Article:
5 Things You Should Know About Epilepsy

Photo: Getty Images

Photo: Getty Images

Actress Skye McCole Bartusiak, best known for her role as Mel Gibson’s daughter in the 2000 film The Patriot, was found dead in Houston on Saturday at age 21.

Investigators haven’t determined a cause of death, but her mother Helen McCole Bartusiak told CNN that her daughter suffered from epileptic seizures recently. Bartusiak said Skye had seizures since she was a baby but the seizures stopped for a few years until returning last week. Her boyfriend found her sitting in bed in the garage apartment adjacent to her parents’ home. “We think she had a seizure and choked and nobody was there,” Bartusiak said.

Bartusiak said she performed CPR on her daughter before paramedics arrived. “They were working on her for 45 minutes and could not get a heartbeat,” she said. “I’ve done CPR on that kid more than one time and it just didn’t work this time.”

Seizures occur when nerve cells in the brain send abnormal signals, which can cause strange sensations or behaviors that last from a few seconds to a few minutes. Epilepsy is disorder in which people have recurring seizures. The Centers for Disease Control and Prevention estimates that more than 2.3 million adults and nearly 470,000 children in the U.S. have epilepsy. Here are five other things you might not know about epilepsy.

Not all seizures involve convulsions

Three common types of seizures include absence or petit mal, characterized by rapid blinking or staring into space; complex partial, where the person may appear confused and unable to respond to questions; and tonic-clonic or grand mal, where they could lose consciousness, fall to the ground, and experience stiffening of the body as well as jerking of the arms and legs.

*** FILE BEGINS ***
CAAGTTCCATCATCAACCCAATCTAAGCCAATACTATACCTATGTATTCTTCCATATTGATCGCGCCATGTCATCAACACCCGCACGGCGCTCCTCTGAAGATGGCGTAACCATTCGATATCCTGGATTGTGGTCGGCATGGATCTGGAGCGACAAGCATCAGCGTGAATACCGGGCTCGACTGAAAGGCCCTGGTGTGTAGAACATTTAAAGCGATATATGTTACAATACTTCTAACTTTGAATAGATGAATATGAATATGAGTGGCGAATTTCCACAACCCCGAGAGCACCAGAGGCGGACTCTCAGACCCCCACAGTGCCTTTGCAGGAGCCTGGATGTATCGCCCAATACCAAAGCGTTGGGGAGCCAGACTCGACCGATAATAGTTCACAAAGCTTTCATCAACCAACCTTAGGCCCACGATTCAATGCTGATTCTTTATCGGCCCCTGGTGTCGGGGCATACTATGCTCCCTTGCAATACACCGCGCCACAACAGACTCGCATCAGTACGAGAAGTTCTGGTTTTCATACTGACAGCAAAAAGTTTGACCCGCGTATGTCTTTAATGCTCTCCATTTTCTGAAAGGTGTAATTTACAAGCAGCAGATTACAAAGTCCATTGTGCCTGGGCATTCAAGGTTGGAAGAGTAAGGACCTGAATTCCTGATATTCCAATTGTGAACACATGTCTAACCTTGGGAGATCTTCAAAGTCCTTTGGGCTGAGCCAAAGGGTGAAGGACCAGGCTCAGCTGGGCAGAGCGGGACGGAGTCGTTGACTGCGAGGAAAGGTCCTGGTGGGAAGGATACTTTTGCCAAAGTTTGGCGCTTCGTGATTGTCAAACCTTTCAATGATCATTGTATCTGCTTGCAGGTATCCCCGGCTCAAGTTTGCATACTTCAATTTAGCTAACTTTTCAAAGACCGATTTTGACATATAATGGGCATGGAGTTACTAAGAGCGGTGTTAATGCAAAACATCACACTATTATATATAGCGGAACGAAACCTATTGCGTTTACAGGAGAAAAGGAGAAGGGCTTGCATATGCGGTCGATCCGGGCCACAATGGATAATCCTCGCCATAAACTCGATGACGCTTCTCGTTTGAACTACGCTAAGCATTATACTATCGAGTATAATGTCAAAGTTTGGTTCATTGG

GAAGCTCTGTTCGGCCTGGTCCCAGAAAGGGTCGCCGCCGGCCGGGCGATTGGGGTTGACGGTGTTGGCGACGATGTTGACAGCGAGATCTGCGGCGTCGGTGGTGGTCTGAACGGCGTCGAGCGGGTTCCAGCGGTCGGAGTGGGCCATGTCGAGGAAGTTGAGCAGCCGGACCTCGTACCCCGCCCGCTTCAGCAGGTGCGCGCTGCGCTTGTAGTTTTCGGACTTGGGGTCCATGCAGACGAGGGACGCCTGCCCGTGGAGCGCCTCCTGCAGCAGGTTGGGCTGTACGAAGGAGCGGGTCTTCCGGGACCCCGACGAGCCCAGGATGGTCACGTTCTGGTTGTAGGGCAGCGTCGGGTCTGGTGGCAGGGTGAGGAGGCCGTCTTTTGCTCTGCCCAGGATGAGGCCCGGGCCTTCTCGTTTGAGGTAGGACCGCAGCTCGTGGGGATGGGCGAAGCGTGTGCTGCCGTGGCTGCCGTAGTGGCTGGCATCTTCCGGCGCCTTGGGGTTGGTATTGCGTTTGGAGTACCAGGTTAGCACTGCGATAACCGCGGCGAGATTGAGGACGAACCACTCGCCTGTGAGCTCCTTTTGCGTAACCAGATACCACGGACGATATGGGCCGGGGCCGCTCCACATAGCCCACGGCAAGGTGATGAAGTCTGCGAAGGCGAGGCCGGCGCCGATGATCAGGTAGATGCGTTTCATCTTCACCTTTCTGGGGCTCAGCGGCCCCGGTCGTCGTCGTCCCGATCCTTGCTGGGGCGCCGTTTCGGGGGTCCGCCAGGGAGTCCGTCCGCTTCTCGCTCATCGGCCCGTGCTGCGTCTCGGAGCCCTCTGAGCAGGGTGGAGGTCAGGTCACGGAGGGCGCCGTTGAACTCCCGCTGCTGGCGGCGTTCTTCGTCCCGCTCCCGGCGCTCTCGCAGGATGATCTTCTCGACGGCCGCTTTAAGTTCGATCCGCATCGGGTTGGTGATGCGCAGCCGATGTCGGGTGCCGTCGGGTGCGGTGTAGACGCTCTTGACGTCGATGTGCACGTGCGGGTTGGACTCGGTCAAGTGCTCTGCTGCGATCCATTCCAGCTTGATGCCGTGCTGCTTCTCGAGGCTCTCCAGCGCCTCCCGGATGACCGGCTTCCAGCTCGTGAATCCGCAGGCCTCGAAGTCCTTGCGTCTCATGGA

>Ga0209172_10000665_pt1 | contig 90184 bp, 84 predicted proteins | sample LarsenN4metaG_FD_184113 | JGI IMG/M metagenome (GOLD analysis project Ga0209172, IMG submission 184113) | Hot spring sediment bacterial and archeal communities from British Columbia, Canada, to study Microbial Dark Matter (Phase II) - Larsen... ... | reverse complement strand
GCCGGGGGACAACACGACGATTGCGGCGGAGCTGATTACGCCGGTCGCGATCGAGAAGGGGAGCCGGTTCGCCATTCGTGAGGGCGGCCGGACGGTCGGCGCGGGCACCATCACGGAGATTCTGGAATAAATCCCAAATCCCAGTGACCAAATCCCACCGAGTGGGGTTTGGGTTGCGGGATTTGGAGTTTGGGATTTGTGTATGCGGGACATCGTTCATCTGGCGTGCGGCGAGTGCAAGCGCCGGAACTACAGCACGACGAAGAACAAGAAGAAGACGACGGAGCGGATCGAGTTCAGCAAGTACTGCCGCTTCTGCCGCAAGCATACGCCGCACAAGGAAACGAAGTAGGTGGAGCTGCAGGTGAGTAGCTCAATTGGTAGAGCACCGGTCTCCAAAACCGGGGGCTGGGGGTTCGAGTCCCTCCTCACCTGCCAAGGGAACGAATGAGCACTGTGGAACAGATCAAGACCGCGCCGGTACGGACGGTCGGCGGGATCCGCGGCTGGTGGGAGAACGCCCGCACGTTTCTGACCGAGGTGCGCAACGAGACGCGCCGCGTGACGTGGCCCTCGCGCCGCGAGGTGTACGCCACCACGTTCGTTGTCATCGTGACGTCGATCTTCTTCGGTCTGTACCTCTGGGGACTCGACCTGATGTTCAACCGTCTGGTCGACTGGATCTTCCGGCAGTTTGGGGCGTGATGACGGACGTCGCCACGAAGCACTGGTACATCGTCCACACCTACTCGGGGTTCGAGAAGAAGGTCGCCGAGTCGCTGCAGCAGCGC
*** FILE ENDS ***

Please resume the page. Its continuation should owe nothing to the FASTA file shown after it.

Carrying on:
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You can have a seizure without having epilepsy

Seizures can happen as the result of temporary medical problems like high fever, low blood sugar, withdrawal from alcohol or drugs, or immediately after suffering a concussion. But if a child is having a seizure for the first time, experts recommend getting emergency medical care. (The CDC says new cases of epilepsy are most common in children and older adults.)

An OTC drug could trigger seizures

According to the Epilepsy Foundation, the active ingredient in medications like Benadryl called diphenhydramine could increase the frequency of seizures in people with epilepsy. Other seizure triggers include missed antiepileptic medication, stress, menstruation, lead and carbon monoxide poisoning, drug overdoses, and sleep deprivation. People diagnosed with epilepsy should get adequate sleep and try to stay on a regular sleep schedule. And about half of women with epilepsy who are of childbearing age report an increase in seizures around the time of their monthly menstrual period.

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What to do if you witness a seizure

If a friend or a family member with epilepsy has a seizure, you should try to keep them safe until the seizure stops and they regain consciousness. For a tonic-clonic seizure, the CDC says to clear the area of anything hard or sharp, put something soft and flat under the person’s head, turn the person gently onto one side, and time the length of the seizure. Don’t try to hold them down or put anything in their mouth—it’s not true that a person having a seizure can swallow their tongue. You should call 911 if the seizure lasts longer than 5 minutes or the person has multiple seizures without regaining consciousness in between as this could be a life-threatening condition called status epilepticus. The CDC has more information on first aid for seizures.

The causes of epilepsy are usually unknown

Nearly two-thirds of all epilepsy cases have no single, identifiable cause. Known risk factors include having a history of cerebral palsy, brain infections like meningitis, stroke, traumatic head injuries, brain tumors, and neurological diseases like Alzheimer’s.

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